Fingers crossed the good people at Diggers With Gratitude, Slice of Spice or one of the other ‘vinyl goodness’ labels will get their mucky paws on these exclusives, until then, im happy to take the dolby off and press play. As with alotta these things, the more knowledge is shared, the more we fiend, it transpires  that Rapataire had more than one cut, according to Chris [HDIC at DWG], as well as They Cant Get With Me, Rapa’ had another cut called Hip-Hop Science, was this another long lost Marley production? Is Marley worried that if he goes behind that radiator he’ll have another heart-attack? Will this Hip-Hop fiend ever be satisfied ? The questions remain…

Shouts to Palma, Beatlover and the rest of the DWG fiends…

London Posse Live in Dublin [1986] & more Deejay Mek treats…

Irelands 5 times DJ Championship winner Deejay Mek needs no intro to those that knows, he’s a monster behind the decks and relentless in his ability to nod heads on the regular. As well as being one of the finest scratch DJs still doin it live, he has 2 brand new mixes available to download, and as you can see, has the vintage Hip-Hop video collection on lock

As a close associate of the London Posse, Mek has the footage to make any UK Hip-Hop fanatic loose the plot/ their Burlington socks. The video above is a 5 minute clip of a lascivious Bionic [Jeff] and Sipho from London Posse on an old Dublin based magazine show called Megamix

As well as a brief interview with the presenter where they discuss the difference between Jamaican and American rap-singin , they drop a few tasty rhymes, Sipho rocks the Dallas theme a la ‘My Beatbox Reggae Style’ and the keener ones amongst you will notice that stand-up comedian Sean Hughes makes an appearance towards the end…

Deejay Mek – Hip-Hop Mix –  http://www.megaupload.com/?d=LFO0HX4R

Deejay Mek – Funk & Boogie Mix – http://www.megaupload.com/?d=12O5VD9K

Tracklisting for the mixes over at Meks Mixcloud page, and more info on London Posse here

Lord Finesse & K-Def [WFMU Mixes] – October 2011

Lord Finesse WFMU Mix

K-Def WFMU Mix


Noah Uman is not only a Hip-Hop historian, not only has he written liner notes for re-issue releases on Nature Sounds and Traffic Entertainment, he is the co-producer of the 2005 Run DMC re-issues and the presenter of the long running ‘Coffee Break For Heroes and Villains’ show on New Jersey free-form radio station WFMU.

I’d heard of WFMU years ago but didnt pay enough attention until I was finding myself proto-hacking it in order to record each of the Steinski Rough-Mix shows in 2007 [as they were broadcast and as I slept in my bed]. There was of course the beatbox themed special presented by Lewis Recording artist Edan back in 2002, but Noah himself has hosted shows with many noted Hip-Hop luminaries; Primo, Janette Beckman, Will C, Rack-Lo, 45 King and many many others.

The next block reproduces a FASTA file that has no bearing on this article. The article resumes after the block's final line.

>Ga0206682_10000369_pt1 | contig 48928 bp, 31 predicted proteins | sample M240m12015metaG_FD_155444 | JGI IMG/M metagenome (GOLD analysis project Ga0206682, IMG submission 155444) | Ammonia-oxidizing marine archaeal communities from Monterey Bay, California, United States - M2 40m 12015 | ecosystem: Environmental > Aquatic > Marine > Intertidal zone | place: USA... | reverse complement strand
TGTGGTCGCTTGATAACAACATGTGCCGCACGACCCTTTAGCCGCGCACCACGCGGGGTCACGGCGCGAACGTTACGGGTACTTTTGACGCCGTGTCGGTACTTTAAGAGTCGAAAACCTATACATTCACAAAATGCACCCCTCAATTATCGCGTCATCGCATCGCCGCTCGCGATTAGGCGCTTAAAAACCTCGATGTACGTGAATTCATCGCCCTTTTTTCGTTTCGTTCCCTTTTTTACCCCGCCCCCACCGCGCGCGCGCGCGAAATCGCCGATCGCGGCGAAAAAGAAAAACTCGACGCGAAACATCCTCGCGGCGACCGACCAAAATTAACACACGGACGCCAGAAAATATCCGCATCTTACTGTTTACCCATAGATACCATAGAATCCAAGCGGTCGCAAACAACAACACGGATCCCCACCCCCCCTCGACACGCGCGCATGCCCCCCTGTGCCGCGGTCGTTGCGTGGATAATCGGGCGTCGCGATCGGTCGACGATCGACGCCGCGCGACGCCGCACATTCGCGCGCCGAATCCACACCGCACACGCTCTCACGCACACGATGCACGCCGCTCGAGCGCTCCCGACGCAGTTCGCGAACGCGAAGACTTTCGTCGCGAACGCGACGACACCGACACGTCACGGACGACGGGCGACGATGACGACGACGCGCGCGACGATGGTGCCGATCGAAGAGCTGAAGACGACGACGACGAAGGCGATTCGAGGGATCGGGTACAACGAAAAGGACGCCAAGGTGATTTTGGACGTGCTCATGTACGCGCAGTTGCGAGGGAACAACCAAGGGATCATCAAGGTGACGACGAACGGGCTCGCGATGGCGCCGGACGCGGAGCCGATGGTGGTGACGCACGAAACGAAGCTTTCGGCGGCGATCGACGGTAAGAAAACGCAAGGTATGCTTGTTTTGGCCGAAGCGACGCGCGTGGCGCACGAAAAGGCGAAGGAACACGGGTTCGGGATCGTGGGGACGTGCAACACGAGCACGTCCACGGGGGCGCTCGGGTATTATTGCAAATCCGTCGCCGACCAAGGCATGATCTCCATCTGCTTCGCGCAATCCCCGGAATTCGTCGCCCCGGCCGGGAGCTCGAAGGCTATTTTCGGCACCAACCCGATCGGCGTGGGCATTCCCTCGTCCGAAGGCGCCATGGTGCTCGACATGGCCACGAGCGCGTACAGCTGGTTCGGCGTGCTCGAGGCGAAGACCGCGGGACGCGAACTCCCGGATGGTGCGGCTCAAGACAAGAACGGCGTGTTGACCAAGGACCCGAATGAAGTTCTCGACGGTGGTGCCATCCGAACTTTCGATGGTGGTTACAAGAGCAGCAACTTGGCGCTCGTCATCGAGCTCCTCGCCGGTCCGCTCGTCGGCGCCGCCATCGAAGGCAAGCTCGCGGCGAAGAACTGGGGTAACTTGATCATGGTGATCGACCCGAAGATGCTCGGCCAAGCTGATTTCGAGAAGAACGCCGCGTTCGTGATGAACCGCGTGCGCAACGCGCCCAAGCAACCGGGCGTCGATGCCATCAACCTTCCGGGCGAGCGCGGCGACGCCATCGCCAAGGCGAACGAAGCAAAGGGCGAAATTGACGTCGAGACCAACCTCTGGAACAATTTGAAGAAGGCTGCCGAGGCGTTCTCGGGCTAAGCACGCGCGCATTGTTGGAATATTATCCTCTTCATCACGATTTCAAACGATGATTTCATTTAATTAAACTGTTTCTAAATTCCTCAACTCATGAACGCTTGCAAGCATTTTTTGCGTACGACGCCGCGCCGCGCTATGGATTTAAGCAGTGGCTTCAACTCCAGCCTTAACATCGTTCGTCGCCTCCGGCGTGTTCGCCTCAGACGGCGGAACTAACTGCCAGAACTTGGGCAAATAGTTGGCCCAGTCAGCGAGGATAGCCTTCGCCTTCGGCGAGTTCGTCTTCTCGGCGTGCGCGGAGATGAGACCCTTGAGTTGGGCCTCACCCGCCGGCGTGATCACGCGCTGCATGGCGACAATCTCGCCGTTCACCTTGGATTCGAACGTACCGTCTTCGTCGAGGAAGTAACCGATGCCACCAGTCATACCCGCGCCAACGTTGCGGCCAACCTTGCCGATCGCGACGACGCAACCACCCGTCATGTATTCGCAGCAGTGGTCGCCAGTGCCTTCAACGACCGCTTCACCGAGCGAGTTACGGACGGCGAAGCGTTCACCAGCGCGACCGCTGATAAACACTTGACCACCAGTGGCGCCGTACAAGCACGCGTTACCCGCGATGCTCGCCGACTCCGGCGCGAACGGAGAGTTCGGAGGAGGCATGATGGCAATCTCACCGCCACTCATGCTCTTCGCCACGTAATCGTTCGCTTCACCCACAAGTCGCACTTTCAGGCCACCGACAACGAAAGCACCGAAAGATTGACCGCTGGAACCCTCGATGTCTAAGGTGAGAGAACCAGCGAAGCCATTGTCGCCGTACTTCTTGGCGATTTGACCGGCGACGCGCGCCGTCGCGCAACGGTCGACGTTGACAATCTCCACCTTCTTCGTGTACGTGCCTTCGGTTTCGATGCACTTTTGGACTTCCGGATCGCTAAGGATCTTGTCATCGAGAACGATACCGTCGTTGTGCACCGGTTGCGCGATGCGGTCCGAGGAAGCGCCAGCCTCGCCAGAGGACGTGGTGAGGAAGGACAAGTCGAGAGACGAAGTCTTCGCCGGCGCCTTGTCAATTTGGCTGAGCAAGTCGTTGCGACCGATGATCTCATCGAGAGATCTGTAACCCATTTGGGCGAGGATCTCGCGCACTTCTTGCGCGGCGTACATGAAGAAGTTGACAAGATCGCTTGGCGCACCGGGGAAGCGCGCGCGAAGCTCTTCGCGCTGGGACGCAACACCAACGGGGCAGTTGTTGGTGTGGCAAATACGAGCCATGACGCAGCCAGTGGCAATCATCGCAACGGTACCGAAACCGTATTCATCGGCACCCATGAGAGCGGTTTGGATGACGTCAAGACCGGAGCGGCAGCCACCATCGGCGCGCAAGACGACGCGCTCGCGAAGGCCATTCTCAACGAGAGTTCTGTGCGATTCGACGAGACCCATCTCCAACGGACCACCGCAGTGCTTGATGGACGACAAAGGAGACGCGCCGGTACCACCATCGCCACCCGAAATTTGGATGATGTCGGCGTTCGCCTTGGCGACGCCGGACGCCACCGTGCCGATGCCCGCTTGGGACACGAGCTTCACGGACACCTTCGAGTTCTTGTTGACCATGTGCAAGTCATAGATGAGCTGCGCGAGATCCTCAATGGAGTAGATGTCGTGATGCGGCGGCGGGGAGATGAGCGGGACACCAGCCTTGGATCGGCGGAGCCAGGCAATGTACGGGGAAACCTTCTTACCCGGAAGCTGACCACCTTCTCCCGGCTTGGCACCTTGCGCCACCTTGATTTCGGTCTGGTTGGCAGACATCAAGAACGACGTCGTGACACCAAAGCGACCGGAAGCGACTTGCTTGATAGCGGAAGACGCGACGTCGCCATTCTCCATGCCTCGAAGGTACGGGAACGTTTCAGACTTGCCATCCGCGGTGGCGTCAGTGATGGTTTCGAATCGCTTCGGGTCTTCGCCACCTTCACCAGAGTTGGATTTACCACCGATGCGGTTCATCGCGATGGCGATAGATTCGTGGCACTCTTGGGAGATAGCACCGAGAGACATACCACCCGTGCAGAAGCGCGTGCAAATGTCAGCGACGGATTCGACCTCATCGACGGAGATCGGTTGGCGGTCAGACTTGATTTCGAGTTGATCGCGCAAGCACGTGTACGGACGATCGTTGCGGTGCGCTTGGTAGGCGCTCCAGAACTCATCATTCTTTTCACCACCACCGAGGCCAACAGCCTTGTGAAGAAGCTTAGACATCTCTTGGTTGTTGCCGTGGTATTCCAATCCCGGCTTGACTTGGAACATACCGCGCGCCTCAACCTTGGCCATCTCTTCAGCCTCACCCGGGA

He is taking some sort of time out from the show to move cross country but as a parting acknowledgement for his work, Hip-Hop super-producer K-Def and Diggin In The Crates legend Lord Finesse joined him in the studio for a bit of a send-off. The results are an enlightening look at battling in 2011, in typical good natured grown-folk fashion. They attempt to out do each other behind the Serato laden turntables, and even if these turntables are using decoded vinyl, it seems that the Funky Technician feels that it is important to keep up with technology, eff Paypal, it’s all about Squareup he informs, keep up !

It’s funny to hear Noah describing K-Def and Finesse ‘talking in code’ after the discussion [or lack of] regarding their breaks and who the performers are, Finesse claiming that Noah sounds ‘like a cop’ when he asks, ‘Can you name any of these records?’. The banter in the interviews is jokes too, but youll have to head to WFMU to enjoy that….

Not unlike the Finesse set from Crotona back in the Summer, he erm, keeps the crowd listening with shed-loads of good old music, they both drop some of their own works and some blends, but to me, the highlights were the NEVER HEARD BEFORE instrumentals and acapulcos…

Donate if you can, WFMU will always welcome a donation…

Steinski Version Excursion

As all you regular readers will know, one of the many things we like to highlight here on the BALLS are the origins of sample sources. We know that some folk dont appreciate letting breaks go, that’s a fair comment if you are DJing at Zulu nation B-Boy battles/ are a serious collector or you still soak the labels off your vinyl [can you soak the label off a Serato disc?]. Anyways, I very much doubt that the pioneering Mr Steve Stein is going to be on the phone complaining about us letting this one go.

Most of the time it’ll be a version excursion [as we know them], featuring the Rap song that utilised a break, then the break et cetera, our Mothers taught us well, our Mothers taught us to share and share alike. It’s mostly as simple as poppin a Youtube clip up and being done with it, but sometimes it’s more than just a musical issue…